One year ago, Hurricane Katrina offered terrible evidence that our society had failed to respond to the challenge of global warming. We should have been inspired to demand more from our leaders. Instead, we've made only patchy progress, and we're nowhere near to meeting the human and environmental challenges. Why?
First of all, let's take a look at some good things that have happened in the past year:
-- A political reform movement got going in New Orleans and elected fresh blood to the City Council. Neighborhood activism and grass roots energy stepped into the vacuum left by local, state, and federal government.
-- Gulf Coast residents showed they weren't afraid to challenge the old ways, in court if necessary. The Sierra Club's Delta Chapter and the Vietnamese residents of the Versailles neighborhood succeeded -- so far at least -- in shutting down the abysmally dangerous Chef Menteur landfill.
-- Louisiana Governor Kathleen Blanco showed she wasn't afraid to stand up and insist that better technology be used on a proposed liquid natural gas terminal off her state -- and the project developer, after claiming that such a "closed loop" technology was not affordable, turned around and agreed to use it.
-- A number of innovative new ideas for developing the Mississippi Gulf Coast emerged from the State of Mississippi's official planning process, and eight of the eleven Gulf Coast cities "are actively pursuing SmartCode adoption" to carry out the plans from the Mississippi Renewal Forum and subsequent smart-growth planning processes.
But these successes, sadly, are more than overshadowed by the continuing failures:
-- There's no evidence that the Army Corps of Engineers has learned from the experience about where its priorities ought to lie. While the Corps has been rebuilding the levee system that it shamefully failed to oversee properly the first time around, it has shown no sign of taking seriously the need to the state's natural defenses. Louisiana's wetlands and barrier islands remain devastated by oil and gas development, ravaged by storms, and unable to protect the coast against future storms. And the useless and lethal "Mr. Go" Canal has not been closed off, leaving a weapon pointed at the heart of New Orleans. (The Corps does have enough manpower, however, to harass environmentalists like Sierra Club leader Jim Bensman who challenge its projects.)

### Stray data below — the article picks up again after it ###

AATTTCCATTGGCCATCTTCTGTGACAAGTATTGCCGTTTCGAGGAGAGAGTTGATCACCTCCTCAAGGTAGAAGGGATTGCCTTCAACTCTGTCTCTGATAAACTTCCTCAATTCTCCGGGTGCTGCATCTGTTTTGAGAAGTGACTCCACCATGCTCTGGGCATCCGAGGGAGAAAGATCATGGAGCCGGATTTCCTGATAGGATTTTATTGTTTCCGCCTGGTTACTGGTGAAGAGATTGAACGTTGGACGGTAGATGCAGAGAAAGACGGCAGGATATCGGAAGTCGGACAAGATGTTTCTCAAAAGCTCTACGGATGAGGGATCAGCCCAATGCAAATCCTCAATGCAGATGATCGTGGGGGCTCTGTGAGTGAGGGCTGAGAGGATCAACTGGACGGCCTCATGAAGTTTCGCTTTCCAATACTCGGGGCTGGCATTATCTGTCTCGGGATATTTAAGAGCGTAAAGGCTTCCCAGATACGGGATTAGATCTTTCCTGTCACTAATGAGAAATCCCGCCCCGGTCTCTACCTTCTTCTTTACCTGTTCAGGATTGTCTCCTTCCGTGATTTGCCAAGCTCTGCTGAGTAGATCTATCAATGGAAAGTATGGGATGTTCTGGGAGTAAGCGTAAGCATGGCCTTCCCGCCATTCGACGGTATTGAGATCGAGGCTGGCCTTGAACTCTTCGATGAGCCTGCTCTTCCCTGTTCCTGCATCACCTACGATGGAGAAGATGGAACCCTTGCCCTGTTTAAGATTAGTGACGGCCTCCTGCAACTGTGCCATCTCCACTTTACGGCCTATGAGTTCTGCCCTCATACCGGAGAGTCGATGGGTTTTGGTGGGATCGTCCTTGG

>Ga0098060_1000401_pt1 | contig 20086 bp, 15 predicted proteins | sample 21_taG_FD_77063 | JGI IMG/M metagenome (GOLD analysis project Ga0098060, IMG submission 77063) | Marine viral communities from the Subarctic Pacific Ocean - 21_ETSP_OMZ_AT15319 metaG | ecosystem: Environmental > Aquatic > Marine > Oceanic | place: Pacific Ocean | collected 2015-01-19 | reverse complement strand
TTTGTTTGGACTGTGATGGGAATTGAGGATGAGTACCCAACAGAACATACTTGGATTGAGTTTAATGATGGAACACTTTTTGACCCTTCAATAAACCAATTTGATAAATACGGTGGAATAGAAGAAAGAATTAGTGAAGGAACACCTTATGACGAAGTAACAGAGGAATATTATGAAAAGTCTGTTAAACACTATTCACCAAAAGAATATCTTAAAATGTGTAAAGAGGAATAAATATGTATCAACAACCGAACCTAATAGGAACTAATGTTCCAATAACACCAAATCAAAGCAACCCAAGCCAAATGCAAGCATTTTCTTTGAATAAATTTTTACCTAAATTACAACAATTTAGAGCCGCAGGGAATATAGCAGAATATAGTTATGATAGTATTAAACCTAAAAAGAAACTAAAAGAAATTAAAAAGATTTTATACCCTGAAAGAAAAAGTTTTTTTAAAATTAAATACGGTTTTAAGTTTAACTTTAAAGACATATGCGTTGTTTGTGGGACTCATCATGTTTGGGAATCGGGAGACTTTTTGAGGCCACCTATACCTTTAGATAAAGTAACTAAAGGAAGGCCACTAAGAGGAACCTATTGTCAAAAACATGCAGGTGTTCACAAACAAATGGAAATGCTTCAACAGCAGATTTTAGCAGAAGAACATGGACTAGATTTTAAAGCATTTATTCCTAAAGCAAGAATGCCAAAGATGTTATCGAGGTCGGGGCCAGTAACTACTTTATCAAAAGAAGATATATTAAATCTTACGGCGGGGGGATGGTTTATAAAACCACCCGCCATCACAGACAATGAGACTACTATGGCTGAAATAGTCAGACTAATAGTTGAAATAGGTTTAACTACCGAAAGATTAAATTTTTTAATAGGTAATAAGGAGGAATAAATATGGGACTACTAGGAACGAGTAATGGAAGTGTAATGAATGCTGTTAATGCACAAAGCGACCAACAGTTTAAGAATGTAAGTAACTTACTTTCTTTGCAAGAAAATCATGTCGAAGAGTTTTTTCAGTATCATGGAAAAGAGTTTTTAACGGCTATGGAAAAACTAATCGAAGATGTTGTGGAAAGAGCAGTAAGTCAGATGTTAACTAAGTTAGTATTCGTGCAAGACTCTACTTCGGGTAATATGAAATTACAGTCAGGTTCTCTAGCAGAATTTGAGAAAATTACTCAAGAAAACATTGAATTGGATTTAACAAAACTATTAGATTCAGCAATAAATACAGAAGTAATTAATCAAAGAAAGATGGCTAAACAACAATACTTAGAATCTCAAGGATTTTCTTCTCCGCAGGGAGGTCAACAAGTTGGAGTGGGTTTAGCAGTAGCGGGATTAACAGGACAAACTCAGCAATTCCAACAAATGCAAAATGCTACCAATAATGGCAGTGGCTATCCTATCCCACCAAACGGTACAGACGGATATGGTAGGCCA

-- FEMA, which was deprived of its leadership, resources, and authority when Bush became President, is still unable to do its job, even though it is under substantially better command. But the Agency still has no clear mandate to prepare for disasters before they happen, much less prevent them -- and it continues shameful practices such as providing Katrina refugees with mobile homes lethally laced with toxic formaldehyde.
-- The Gulf Coast continues to be seen by industry as a "free fire" dumping zone. Shortly after Katrina, Mississippi Governor Haley Barbour suspended environmental regulations, which DuPont used as a justification to burn dioxin-contaminated debris at its hazardous plant in DeLisle, Mississippi. DuPont is on the run in other states for poisoning citizens with PFOA, a primary ingredient in making Teflon, and one that it's now clear is a serious human health risk. So the company is now proposing to bring PFOA wastes to its plant in Pascagoula, Mississippi, for treatment -- and has also announced that it will dump untreated PFOA waste into the